Object ID
Object Name
Date Created
13.97 cm. W, Item (Overall)
Cotton; Metal; Plastic
Object Entities
Object Description
Doll (mostly of cotton) wearing the Greek national costume "Evzone." Generic face, that looks Greek with black hair and mustache. The eyes seem to be frowning slightly, the mouth is neutral but almost smiling. Red velvet hat with a black tassel. Loose fitting white long-sleeve shirt and skirt. Gold, green and white embroidery on the blue vest (also has a couple of pinned sequins), as well as on the cape that falls to the waist. The cape is more like to flaps that connect at the shoulders. Thin generic hands made of plastic. Thin blue and white belt (more so a string) at the waist. Legs are covered by white slacks with black tasseled bands just below the knees. Footware: Red shoes with black pom poms.
Owned by onor's mother, Stamatia Kostiopoulos.

The average foustanella is made of heavy home-woven linen cloth. Historically, the skirt was long enough to cover the whole thigh including the knee, leaving only the lower leg exposed. However this was changed later on, and the skirt now usually stops just above the knee. A fustanella is typically worn with a yileki (bolero), a mendani (waistcoat) and a fermeli (sleeveless coat). A Theselachi (leather belt) with gold or silver embroidery is typically worn around the waist over the fustanella.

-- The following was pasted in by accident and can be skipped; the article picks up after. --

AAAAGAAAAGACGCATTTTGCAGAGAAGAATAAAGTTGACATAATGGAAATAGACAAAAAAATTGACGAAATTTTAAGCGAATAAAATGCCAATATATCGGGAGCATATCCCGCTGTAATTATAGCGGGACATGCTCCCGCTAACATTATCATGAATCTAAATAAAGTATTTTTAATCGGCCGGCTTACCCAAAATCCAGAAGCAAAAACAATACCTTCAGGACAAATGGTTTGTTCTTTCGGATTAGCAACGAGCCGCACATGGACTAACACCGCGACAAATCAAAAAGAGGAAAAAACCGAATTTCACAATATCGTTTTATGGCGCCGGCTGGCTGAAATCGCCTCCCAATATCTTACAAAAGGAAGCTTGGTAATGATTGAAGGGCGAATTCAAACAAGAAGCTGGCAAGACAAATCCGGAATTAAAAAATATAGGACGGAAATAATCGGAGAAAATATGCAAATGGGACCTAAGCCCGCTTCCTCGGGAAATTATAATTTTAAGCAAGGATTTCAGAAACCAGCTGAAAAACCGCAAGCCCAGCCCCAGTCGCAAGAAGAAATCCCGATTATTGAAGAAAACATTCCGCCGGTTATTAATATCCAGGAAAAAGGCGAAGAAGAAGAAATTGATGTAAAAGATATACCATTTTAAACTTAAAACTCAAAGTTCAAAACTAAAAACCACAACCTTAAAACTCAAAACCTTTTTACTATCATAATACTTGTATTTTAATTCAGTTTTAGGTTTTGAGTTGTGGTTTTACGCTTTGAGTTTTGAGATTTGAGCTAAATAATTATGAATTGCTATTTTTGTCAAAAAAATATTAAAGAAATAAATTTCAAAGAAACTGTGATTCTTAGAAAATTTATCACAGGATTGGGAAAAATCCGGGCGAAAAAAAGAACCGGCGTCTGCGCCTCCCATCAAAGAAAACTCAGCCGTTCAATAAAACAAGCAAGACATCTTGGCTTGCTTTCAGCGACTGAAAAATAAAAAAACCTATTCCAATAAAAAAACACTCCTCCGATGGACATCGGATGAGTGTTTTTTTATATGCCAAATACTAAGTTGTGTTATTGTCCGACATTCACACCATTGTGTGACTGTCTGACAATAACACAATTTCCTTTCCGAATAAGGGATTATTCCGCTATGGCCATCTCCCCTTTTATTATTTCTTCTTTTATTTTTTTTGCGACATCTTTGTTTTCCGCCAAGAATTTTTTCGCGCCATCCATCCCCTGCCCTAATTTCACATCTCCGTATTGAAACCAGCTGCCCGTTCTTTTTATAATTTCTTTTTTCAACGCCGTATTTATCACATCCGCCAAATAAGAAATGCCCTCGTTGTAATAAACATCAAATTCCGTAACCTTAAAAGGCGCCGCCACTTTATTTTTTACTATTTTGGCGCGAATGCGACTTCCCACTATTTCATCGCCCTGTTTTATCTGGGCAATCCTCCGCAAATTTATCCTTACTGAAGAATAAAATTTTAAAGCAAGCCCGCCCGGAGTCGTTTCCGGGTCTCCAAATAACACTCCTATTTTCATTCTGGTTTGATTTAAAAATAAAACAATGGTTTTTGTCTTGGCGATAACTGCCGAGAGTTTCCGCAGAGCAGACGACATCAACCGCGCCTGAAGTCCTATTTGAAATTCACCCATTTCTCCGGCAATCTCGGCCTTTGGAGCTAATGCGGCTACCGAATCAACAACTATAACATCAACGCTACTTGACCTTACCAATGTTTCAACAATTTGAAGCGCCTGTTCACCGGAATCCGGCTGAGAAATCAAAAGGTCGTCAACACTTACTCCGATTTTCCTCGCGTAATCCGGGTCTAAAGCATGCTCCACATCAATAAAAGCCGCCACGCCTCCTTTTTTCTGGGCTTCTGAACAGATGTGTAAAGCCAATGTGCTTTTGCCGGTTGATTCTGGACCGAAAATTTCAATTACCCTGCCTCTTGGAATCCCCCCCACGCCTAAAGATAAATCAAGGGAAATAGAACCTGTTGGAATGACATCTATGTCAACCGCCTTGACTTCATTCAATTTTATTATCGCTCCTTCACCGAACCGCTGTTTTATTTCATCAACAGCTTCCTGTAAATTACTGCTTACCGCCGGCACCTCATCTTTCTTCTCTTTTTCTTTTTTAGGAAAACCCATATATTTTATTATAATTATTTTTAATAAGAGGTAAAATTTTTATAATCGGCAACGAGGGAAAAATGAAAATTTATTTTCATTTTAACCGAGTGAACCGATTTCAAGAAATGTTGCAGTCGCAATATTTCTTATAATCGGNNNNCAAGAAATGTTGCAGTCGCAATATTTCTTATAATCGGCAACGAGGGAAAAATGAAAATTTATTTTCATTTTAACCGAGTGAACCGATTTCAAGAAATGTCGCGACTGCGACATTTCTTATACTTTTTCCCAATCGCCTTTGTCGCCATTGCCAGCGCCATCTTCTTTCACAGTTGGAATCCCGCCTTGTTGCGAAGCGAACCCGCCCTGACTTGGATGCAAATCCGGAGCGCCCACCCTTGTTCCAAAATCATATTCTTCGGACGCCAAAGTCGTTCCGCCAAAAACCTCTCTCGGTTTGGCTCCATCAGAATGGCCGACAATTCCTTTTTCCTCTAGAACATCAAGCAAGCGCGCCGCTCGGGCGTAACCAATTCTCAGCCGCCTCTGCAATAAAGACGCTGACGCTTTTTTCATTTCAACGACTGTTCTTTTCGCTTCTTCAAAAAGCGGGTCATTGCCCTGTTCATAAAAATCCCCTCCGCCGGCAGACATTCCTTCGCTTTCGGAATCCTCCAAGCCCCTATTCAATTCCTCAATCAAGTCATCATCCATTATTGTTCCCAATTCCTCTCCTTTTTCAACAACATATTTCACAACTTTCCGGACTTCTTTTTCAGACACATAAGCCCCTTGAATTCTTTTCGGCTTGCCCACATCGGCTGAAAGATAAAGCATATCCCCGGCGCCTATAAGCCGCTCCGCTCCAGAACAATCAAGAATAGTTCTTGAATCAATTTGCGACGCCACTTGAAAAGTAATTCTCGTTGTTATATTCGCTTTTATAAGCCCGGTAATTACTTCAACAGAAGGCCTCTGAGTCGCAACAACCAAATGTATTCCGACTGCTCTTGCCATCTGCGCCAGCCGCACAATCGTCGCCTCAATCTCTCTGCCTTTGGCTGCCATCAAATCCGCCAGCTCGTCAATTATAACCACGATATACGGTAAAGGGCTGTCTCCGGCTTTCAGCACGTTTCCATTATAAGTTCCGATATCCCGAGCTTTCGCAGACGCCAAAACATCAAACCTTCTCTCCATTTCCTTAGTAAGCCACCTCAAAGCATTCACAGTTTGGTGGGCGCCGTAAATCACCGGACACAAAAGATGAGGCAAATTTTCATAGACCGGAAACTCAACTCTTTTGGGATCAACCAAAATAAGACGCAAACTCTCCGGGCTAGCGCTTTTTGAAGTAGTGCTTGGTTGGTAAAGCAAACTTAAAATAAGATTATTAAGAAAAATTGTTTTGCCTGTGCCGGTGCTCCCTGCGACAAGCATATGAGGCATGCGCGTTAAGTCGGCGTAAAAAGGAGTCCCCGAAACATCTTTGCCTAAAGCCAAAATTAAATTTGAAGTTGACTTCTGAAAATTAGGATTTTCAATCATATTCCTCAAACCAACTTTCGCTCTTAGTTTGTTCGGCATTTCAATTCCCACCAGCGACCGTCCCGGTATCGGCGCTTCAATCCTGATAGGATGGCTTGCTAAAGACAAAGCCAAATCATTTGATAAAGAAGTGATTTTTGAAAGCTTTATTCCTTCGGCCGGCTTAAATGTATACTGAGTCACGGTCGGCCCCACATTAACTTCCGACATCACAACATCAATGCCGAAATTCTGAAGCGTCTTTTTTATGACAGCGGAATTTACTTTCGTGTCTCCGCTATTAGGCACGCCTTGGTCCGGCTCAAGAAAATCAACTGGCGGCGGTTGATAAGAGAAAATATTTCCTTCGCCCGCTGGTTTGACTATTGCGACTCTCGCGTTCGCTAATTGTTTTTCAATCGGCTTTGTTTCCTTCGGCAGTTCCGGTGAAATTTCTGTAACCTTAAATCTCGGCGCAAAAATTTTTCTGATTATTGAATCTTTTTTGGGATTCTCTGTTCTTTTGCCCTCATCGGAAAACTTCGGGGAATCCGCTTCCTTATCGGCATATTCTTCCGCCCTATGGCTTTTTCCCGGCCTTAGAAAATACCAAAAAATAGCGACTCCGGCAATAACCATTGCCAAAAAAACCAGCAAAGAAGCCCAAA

Literally meaning well-girt, Evzoni wore the costumes of mountain people who resisted against the Turkish from the 15th-19th centuries. The costumes came from mountain and light infantry units that hid in the mountains during the Ottoman occupation. There is a great deal of variety in tradional dress because of the the numerous regions in Greece. The Evzone costume is the most famous of traditional costumes and comes from mainland Greece. Men's costumes are less decorative and colorful than women's.

Today, Evoni refer to the Presidential gaurd. They still wear this tradional costume. Many Greeks also wear their traditional costumes for national holidays and celebrations and dance festivals.

The doll itself represents soldiers that fought during the Ottoman Occupation and their tradtional dress.
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Doll, 1965, National Hellenic Museum, https://collections.nationalhellenicmuseum.org/Detail/objects/6372. Accessed 05/26/24.